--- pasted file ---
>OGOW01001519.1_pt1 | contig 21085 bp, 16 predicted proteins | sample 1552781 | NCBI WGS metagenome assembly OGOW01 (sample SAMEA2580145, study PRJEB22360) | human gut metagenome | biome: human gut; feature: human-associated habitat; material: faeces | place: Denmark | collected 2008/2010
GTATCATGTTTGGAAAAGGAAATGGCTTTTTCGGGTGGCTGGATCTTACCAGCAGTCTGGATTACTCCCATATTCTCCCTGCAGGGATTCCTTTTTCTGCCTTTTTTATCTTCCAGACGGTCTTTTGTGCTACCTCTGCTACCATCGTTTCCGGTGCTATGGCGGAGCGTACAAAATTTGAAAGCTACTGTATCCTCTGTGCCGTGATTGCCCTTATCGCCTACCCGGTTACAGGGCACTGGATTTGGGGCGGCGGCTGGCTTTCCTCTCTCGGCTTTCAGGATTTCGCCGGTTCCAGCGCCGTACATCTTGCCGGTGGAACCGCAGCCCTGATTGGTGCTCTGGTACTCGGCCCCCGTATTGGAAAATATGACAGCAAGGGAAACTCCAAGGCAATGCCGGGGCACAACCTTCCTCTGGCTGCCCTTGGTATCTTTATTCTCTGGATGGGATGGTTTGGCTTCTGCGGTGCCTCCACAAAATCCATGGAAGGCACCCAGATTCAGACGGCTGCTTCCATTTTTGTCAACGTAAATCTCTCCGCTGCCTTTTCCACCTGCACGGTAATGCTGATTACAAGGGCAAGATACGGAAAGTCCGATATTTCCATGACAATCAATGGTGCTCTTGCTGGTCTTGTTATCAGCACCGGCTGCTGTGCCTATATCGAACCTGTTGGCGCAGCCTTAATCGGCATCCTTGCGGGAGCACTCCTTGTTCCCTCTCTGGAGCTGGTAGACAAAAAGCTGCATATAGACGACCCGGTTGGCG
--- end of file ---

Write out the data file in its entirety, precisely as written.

>OGOW01001519.1_pt1 | contig 21085 bp, 16 predicted proteins | sample 1552781 | NCBI WGS metagenome assembly OGOW01 (sample SAMEA2580145, study PRJEB22360) | human gut metagenome | biome: human gut; feature: human-associated habitat; material: faeces | place: Denmark | collected 2008/2010
GTATCATGTTTGGAAAAGGAAATGGCTTTTTCGGGTGGCTGGATCTTACCAGCAGTCTGGATTACTCCCATATTCTCCCTGCAGGGATTCCTTTTTCTGCCTTTTTTATCTTCCAGACGGTCTTTTGTGCTACCTCTGCTACCATCGTTTCCGGTGCTATGGCGGAGCGTACAAAATTTGAAAGCTACTGTATCCTCTGTGCCGTGATTGCCCTTATCGCCTACCCGGTTACAGGGCACTGGATTTGGGGCGGCGGCTGGCTTTCCTCTCTCGGCTTTCAGGATTTCGCCGGTTCCAGCGCCGTACATCTTGCCGGTGGAACCGCAGCCCTGATTGGTGCTCTGGTACTCGGCCCCCGTATTGGAAAATATGACAGCAAGGGAAACTCCAAGGCAATGCCGGGGCACAACCTTCCTCTGGCTGCCCTTGGTATCTTTATTCTCTGGATGGGATGGTTTGGCTTCTGCGGTGCCTCCACAAAATCCATGGAAGGCACCCAGATTCAGACGGCTGCTTCCATTTTTGTCAACGTAAATCTCTCCGCTGCCTTTTCCACCTGCACGGTAATGCTGATTACAAGGGCAAGATACGGAAAGTCCGATATTTCCATGACAATCAATGGTGCTCTTGCTGGTCTTGTTATCAGCACCGGCTGCTGTGCCTATATCGAACCTGTTGGCGCAGCCTTAATCGGCATCCTTGCGGGAGCACTCCTTGTTCCCTCTCTGGAGCTGGTAGACAAAAAGCTGCATATAGACGACCCGGTTGGCG